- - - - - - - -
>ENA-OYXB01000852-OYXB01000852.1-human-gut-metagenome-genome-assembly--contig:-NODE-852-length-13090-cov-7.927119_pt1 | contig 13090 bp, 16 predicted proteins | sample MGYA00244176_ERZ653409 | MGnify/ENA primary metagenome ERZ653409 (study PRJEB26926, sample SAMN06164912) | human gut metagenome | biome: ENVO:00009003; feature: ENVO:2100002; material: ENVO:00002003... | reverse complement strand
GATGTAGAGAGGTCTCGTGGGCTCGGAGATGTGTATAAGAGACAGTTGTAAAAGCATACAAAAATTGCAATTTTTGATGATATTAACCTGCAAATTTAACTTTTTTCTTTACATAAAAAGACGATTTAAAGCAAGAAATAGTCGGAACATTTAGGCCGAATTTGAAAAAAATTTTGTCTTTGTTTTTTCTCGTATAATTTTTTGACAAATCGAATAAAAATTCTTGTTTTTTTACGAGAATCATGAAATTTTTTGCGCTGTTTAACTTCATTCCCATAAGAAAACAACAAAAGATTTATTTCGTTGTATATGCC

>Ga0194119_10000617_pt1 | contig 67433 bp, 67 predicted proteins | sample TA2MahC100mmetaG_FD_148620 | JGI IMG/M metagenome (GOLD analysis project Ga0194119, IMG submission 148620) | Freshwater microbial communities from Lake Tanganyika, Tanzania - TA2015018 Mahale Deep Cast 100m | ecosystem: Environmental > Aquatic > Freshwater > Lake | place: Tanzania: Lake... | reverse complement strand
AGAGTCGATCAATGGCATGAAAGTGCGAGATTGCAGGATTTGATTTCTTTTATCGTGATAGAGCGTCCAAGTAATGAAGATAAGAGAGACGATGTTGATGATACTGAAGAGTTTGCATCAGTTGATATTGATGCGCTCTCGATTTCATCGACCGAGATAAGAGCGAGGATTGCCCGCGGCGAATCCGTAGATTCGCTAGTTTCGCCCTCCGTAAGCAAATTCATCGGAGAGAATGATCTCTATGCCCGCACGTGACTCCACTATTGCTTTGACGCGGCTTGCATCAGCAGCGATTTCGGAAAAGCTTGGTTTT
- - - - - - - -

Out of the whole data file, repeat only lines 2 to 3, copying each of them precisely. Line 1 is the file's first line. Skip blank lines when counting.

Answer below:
GATGTAGAGAGGTCTCGTGGGCTCGGAGATGTGTATAAGAGACAGTTGTAAAAGCATACAAAAATTGCAATTTTTGATGATATTAACCTGCAAATTTAACTTTTTTCTTTACATAAAAAGACGATTTAAAGCAAGAAATAGTCGGAACATTTAGGCCGAATTTGAAAAAAATTTTGTCTTTGTTTTTTCTCGTATAATTTTTTGACAAATCGAATAAAAATTCTTGTTTTTTTACGAGAATCATGAAATTTTTTGCGCTGTTTAACTTCATTCCCATAAGAAAACAACAAAAGATTTATTTCGTTGTATATGCC

>Ga0194119_10000617_pt1 | contig 67433 bp, 67 predicted proteins | sample TA2MahC100mmetaG_FD_148620 | JGI IMG/M metagenome (GOLD analysis project Ga0194119, IMG submission 148620) | Freshwater microbial communities from Lake Tanganyika, Tanzania - TA2015018 Mahale Deep Cast 100m | ecosystem: Environmental > Aquatic > Freshwater > Lake | place: Tanzania: Lake... | reverse complement strand